Use of Terms A-Z

Military Community and Family Policy writing guidance aligns with The Associated Press Stylebook with a few exceptions. Definitions of military-specific terms appear below, along with editorial guidance for certain commonly used words for MC&FP and our programs. See additional writing guidance in the Writing Best Practices section. Find program-specific guidance in the Program Content Guides section.


names – Spell out on first reference and use only the last name in subsequent references. Continue to use the first and last name to distinguish between people who use the same last name, such as married couples or family members. Refer to juveniles age 16 and older by last name in subsequent references, and by first name if they are 15 or younger. Exceptions include juvenile athletes, entertainers and those charged with serious crimes.

National Guard – Capitalize references to U.S. or state-level forces, or foreign forces using that formal name: the National Guard, the Guard, the California National Guard, National Guard troops, the Tunisian National Guard. Use the guard in subsequent references, the guard. When referring to an individual in a National Guard unit, use National Guardsman. Lowercase guardsman when it stands alone.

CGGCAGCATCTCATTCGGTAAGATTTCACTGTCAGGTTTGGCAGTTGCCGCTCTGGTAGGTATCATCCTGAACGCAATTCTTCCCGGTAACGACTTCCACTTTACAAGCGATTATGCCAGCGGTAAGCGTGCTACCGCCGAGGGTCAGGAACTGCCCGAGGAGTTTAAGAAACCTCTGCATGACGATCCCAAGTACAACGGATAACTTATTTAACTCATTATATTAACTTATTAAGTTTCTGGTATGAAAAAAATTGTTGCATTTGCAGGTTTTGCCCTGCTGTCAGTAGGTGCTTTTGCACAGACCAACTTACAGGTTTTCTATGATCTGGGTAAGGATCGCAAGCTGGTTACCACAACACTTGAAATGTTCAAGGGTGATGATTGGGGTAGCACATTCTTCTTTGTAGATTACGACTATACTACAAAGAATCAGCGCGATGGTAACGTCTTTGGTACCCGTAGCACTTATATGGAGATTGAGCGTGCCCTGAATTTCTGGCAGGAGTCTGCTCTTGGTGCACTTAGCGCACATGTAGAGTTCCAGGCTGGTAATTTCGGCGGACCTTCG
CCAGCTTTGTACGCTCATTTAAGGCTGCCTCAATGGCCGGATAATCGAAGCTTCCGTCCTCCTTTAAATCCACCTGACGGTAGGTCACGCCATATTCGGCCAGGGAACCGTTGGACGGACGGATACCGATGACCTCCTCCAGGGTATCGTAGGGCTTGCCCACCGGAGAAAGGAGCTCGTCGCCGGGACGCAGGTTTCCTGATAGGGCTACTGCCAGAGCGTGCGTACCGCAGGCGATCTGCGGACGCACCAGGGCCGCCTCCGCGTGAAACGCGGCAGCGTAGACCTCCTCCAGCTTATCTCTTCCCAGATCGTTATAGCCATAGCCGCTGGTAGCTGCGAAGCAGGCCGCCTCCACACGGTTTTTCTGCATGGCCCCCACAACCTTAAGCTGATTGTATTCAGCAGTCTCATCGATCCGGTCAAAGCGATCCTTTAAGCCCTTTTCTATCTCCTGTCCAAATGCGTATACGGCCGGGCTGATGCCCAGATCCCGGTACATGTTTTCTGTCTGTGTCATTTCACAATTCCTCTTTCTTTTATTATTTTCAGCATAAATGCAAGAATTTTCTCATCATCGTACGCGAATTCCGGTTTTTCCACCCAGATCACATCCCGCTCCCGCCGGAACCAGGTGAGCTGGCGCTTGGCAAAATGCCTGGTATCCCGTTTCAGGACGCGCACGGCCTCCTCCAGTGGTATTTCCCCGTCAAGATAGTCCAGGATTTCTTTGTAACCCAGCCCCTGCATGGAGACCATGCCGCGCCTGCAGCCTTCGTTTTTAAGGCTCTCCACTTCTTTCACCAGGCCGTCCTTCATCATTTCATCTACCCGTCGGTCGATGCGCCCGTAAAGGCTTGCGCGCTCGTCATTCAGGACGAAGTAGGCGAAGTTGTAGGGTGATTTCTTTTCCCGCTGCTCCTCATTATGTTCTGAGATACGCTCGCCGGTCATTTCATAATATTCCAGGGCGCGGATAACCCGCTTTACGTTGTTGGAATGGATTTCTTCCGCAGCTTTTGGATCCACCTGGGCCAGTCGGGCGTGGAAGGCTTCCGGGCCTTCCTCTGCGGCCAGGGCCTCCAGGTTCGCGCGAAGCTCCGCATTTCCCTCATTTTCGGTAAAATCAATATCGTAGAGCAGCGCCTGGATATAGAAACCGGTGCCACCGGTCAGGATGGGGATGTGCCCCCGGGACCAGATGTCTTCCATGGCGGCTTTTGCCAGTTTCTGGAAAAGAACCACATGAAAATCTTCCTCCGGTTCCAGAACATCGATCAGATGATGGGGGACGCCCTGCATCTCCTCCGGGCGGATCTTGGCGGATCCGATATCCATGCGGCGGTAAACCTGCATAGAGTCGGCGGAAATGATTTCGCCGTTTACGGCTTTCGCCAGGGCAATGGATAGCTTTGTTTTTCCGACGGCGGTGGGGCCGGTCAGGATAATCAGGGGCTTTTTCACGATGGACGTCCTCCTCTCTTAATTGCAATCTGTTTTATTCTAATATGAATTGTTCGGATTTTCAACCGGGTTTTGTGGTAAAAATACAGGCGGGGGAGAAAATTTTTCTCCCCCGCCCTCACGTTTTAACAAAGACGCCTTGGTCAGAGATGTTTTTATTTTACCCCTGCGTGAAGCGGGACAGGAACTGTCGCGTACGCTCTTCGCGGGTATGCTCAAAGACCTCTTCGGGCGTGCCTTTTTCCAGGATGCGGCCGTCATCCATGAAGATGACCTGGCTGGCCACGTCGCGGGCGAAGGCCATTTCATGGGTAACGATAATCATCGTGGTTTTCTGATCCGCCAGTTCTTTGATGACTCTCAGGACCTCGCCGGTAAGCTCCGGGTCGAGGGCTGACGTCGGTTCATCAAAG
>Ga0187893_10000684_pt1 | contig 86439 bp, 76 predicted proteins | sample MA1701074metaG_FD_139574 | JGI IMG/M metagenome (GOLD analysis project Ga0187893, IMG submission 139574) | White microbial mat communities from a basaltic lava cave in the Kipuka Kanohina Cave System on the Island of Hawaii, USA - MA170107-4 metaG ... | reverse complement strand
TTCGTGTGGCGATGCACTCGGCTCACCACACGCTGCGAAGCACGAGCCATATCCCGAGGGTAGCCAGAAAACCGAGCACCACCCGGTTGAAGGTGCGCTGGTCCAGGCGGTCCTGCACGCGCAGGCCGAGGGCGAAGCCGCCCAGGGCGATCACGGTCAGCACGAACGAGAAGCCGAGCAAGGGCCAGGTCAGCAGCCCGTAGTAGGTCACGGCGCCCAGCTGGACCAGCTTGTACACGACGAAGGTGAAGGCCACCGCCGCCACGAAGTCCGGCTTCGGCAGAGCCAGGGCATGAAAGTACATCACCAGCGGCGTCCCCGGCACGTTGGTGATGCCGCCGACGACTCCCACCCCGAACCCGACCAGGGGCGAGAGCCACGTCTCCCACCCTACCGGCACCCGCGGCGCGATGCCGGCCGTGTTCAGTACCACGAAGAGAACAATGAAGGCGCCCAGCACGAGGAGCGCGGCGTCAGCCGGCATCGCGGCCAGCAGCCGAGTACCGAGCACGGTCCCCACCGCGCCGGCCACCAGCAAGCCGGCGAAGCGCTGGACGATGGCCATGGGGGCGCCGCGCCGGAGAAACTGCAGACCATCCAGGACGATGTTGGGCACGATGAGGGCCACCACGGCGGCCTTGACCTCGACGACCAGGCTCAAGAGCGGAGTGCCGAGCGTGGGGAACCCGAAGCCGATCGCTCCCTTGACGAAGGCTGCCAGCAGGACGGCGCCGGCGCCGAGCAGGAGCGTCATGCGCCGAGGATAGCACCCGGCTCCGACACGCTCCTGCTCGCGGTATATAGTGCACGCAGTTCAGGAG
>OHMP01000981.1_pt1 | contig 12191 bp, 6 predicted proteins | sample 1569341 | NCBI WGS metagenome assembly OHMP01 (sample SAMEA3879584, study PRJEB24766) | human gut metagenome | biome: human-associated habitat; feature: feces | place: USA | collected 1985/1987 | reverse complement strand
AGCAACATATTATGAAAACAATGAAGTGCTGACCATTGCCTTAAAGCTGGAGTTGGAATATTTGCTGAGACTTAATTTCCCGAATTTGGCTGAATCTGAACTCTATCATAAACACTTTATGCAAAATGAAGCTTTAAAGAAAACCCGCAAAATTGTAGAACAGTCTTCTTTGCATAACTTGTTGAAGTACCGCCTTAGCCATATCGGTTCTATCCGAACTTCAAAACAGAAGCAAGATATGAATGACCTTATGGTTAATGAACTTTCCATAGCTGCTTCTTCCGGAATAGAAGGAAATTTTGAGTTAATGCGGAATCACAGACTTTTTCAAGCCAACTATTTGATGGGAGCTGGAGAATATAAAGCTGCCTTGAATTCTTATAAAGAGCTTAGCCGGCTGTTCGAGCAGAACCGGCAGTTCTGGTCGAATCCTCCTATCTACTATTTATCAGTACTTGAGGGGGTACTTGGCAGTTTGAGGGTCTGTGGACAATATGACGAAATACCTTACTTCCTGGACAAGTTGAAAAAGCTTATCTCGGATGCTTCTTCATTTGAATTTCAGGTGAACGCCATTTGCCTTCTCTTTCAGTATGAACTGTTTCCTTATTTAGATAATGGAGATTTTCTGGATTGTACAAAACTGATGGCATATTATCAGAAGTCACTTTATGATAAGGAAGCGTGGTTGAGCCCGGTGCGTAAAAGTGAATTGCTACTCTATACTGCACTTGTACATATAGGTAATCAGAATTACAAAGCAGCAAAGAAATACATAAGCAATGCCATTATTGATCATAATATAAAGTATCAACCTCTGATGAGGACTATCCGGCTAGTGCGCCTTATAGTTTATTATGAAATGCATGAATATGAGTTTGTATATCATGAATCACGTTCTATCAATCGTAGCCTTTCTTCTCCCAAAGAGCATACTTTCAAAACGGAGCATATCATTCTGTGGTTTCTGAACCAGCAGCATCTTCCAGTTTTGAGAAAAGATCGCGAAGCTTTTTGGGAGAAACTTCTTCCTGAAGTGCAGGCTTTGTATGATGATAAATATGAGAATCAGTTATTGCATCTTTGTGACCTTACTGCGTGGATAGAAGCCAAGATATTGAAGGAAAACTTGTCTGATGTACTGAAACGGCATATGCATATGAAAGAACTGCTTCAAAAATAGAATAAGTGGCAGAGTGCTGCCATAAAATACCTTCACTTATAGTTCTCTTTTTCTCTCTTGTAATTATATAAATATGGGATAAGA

nautical mile – It equals 1 minute of arc of the earth or 6,076.11549 feet. To convert to approximate statute miles, multiply the number of nautical miles by 1.15.

Navy – Capitalize references to U.S. forces: the U.S. Navy, the Navy, Navy policy. Do not use USN. Lowercase when referring to naval forces of other nations: the French navy. Use “U.S.” before service names only when the context is unclear without it.

eNews or eNewsletter – Write as one word and do not hyphenate. 

no cost – Use this term when communicating to a leadership audience about Military OneSource services for eligible individuals. Specifically, use when writing content for leaders pertaining to Military OneSource policy or the Military OneSource contract. Hyphenate when using as an adjective (no-cost services). When writing about Military OneSource services for service and family members and service providers, use the term free.

non – Prefix rules apply, but in general, do not hyphenate compound words with no special meaning that are easily understood when not precedes the base word. Do use a hyphen before a proper noun or in awkward combinations, such as non-nuclear.


Non-medical counseling – Confidential non-medical counseling is available through both Military OneSource and the Military and Family Life Counseling Program for prevention of the development or exacerbation of lifestyle conditions that may compromise military and family readiness. It addresses issues such as improving relationships at home and work, stress management, adjustment issues (returning from a deployment), marital problems, parenting, grief and loss issues, and other military-related topics. Non-medical counseling is short-term and solution-focused. Note: When using in titles, capitalize as follows: Non-medical Counseling.